Thailand dragging its feet for a local F1, while Vietnam jumps in


Despite Thailand already having an F1 circuit in Buriram, Vietnam has jumped in to claim an F1 spot for 2020 for a circuit not yet built. This is according to the Nikkei Asian Review.

The report states that Ho Chi Minh City will host its first-ever Formula One race in April 2020, bringing the prestigious series to a country where auto racing is a very new sport. However, Hanoi has also thrown its straw hat in the ring according to the report.

Environmental issues and the rising popularity of electric-vehicle races have driven the Paris-based FIA (Federation Internationale de l’Automobile) to seek new frontiers such as Vietnam to revitalize the world’s most popular auto racing series.

Malaysia withdrew from the annual series after 2017, citing competition from neighboring Singapore, which remains one of the venues. Malaysia began hosting a race in 1999, while Singapore joined in 2008. Vietnam would be the third Southeast Asian country to host an F1 competition, which could be held annually.

The Hanoi city government will cooperate with Formula One to manage the project, including raising funds, building the road and hosting the race. Yet the city faces obstacles in raising capital for the race infrastructure as it will not be permitted to use the state budget, a traditional source in the state-owned economy. City leaders estimate the initial cost will start from $60 million. The city said the 6 km track and related facilities will be built in the coming months.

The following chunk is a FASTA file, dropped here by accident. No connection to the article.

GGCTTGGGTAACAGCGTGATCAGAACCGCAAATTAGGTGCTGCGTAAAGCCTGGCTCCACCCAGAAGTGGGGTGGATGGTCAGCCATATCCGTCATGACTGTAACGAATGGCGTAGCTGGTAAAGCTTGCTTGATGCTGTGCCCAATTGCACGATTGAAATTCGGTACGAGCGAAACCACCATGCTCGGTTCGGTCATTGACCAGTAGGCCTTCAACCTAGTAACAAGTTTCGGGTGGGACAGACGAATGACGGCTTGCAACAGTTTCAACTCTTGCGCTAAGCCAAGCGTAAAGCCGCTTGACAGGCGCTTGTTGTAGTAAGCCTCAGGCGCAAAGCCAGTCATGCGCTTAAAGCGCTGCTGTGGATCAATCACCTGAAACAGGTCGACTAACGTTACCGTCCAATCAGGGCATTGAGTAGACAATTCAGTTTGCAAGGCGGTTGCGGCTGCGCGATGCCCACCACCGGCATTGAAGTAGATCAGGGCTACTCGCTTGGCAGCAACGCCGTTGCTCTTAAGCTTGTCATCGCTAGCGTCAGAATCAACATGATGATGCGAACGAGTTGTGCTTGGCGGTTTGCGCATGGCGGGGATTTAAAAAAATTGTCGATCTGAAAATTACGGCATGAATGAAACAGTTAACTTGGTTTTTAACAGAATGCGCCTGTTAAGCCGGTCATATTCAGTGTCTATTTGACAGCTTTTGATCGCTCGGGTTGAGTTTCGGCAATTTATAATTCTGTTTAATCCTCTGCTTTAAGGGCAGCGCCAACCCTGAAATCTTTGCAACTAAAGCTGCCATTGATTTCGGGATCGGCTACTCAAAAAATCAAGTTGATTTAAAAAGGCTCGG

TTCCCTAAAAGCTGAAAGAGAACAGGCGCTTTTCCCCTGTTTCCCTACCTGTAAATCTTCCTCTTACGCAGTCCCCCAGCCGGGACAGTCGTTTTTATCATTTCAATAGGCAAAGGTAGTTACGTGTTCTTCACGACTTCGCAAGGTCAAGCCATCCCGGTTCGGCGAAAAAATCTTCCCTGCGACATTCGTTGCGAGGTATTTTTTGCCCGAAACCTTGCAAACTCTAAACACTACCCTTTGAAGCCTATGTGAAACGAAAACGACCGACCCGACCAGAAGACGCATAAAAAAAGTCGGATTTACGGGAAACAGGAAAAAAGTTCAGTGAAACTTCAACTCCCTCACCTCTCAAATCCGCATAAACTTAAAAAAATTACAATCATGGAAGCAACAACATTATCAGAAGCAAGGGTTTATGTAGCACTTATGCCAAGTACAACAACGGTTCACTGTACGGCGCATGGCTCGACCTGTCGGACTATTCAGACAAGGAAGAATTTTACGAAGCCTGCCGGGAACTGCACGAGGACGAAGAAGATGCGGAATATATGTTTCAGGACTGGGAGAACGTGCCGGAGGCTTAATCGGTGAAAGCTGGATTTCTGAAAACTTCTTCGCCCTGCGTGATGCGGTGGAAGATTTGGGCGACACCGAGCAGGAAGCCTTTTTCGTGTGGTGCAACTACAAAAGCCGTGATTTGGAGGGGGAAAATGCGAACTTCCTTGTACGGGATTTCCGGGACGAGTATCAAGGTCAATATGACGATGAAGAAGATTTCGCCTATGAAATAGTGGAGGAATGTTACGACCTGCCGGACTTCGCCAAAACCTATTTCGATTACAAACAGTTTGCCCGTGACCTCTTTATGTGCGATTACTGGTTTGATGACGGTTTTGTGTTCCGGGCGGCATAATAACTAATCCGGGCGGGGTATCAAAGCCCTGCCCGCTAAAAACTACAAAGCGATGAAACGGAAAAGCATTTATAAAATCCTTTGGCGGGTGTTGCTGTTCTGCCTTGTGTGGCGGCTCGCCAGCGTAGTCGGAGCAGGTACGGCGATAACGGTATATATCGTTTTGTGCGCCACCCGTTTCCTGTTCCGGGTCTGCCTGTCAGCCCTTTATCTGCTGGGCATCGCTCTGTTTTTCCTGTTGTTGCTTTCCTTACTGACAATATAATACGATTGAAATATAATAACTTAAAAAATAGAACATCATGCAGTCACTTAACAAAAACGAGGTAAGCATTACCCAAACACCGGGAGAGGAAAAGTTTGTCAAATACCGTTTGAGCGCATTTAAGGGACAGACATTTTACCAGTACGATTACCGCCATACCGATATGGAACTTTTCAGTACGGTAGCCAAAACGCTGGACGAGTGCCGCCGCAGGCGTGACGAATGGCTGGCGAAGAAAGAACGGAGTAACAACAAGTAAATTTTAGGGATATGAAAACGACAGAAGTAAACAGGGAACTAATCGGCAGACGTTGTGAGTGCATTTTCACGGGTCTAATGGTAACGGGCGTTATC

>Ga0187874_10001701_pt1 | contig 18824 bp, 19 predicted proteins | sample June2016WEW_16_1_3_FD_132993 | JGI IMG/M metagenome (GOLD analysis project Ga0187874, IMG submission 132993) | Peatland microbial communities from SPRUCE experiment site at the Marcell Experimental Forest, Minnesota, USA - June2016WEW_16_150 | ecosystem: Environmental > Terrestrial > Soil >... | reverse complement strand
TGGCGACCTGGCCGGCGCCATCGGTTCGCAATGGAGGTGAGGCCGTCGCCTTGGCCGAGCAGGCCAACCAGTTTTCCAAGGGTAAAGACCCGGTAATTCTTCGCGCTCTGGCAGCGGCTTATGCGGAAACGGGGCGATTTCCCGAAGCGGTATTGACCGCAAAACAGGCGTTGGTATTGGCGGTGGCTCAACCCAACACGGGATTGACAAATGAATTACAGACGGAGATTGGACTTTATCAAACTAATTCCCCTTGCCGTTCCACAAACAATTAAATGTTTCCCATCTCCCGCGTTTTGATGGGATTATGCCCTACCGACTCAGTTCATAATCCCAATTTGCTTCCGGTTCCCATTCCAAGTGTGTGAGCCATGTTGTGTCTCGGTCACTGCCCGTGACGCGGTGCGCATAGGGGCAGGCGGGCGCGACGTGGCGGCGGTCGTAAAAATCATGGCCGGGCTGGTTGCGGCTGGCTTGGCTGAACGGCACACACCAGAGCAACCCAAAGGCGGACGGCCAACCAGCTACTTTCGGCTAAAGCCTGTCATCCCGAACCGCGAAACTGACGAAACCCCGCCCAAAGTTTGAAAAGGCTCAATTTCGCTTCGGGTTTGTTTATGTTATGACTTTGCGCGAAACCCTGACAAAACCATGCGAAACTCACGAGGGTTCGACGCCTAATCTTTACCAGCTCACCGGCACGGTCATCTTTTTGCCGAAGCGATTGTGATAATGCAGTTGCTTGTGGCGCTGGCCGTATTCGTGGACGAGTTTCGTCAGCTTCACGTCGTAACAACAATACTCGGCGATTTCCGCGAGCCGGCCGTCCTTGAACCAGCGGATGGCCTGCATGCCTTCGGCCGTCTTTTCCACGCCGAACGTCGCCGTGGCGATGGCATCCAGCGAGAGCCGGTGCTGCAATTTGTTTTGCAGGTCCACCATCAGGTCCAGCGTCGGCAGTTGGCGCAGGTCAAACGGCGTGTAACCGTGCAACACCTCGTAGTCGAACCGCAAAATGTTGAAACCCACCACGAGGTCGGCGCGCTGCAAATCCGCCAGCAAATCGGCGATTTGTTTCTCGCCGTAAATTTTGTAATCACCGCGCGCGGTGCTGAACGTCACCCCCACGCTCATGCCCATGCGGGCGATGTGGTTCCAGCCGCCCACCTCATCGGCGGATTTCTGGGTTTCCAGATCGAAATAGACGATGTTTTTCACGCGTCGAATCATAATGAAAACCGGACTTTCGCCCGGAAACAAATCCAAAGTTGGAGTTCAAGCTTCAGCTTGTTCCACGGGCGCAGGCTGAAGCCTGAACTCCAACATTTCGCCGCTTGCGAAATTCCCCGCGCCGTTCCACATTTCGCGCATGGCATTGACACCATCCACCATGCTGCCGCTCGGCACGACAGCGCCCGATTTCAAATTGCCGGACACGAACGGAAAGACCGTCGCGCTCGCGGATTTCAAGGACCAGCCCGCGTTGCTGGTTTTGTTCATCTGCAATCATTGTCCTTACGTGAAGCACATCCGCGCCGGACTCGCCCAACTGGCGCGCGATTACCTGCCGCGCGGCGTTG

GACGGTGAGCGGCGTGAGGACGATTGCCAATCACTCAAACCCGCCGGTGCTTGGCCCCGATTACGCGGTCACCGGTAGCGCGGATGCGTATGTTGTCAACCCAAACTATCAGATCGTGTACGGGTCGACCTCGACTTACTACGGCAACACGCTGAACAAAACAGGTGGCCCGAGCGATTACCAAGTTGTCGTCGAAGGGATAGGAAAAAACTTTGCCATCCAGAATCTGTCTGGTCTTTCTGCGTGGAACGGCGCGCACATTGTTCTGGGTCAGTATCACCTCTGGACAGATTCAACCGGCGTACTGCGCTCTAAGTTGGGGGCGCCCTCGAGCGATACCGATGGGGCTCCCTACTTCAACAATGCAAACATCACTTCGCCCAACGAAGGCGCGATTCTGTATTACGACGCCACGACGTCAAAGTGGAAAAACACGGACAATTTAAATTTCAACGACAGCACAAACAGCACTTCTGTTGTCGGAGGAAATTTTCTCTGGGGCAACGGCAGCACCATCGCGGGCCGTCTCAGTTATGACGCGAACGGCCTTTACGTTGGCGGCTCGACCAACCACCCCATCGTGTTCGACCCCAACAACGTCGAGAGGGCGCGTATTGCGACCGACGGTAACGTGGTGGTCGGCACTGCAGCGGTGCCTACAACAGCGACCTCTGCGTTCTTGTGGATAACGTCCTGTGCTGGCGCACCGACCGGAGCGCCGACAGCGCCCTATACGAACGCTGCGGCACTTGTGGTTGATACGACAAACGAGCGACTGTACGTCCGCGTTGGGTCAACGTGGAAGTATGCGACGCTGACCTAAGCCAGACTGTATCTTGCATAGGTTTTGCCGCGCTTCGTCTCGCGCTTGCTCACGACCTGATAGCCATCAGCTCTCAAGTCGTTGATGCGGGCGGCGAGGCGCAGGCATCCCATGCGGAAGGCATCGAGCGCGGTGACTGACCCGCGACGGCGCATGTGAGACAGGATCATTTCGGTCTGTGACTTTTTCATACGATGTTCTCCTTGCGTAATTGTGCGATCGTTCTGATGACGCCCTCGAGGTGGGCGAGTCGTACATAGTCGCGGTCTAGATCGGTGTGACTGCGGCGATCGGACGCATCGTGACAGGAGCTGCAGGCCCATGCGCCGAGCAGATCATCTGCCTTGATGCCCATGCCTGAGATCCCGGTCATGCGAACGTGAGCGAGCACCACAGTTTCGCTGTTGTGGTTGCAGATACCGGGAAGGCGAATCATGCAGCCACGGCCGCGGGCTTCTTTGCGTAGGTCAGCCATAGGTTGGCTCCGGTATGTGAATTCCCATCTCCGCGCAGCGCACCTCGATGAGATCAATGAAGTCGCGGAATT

Vietnam’s government ordered the city to raise funds from the private sector. The Hanoi city authority said Friday that private enterprises are willing to participate in funding, but did not reveal the names.

Property conglomerate Vingroup is on the list of organizers, along with the Hanoi city authority, the Formula One Group and Grand Prix Vietnam. Vingroup entered the auto industry last year, involved in international and local activities of late.

Experts estimate it will cost more than $1 billion to build a new racing road.

Vietnam’s legalization of sports betting in 2017 has attracted more events such as motor racing. The Vietnamese sports authority hoped to bring the event to the country years ago, but faced barriers related to gambling.

Sources in the auto industry, sports and entertainment said Vietnam was ready to pay roughly $400 million annually for the right to host an F1 race for 10 years. However, Formula One Group in 2017 refused the proposal, saying the country lacked experience in the field.

Last year, U.S. firm Liberty Media took over Formula One for $8 billion, and the new owners have said they are keen on exploring new regions.

Hanoi negotiated a final agreement to host the event in April 2020, a city Department of Culture, Sports and Tourism officer told local media earlier. The event aims to promote Vietnam and attract more tourists.

Hanoi initially planned to build a racing circuit around Hoan Kiem Lake at the center of the city. But city officials have decided to move the project to a site west of Hanoi near My Dinh National Stadium, where the roads are wider.

Agence France-Presse cited F1 race director Charlie Whiting last month, reporting that he visited the site and was confident that it would be ready for the 2020 season. The race would take place on existing roads, but some sections would need to be built.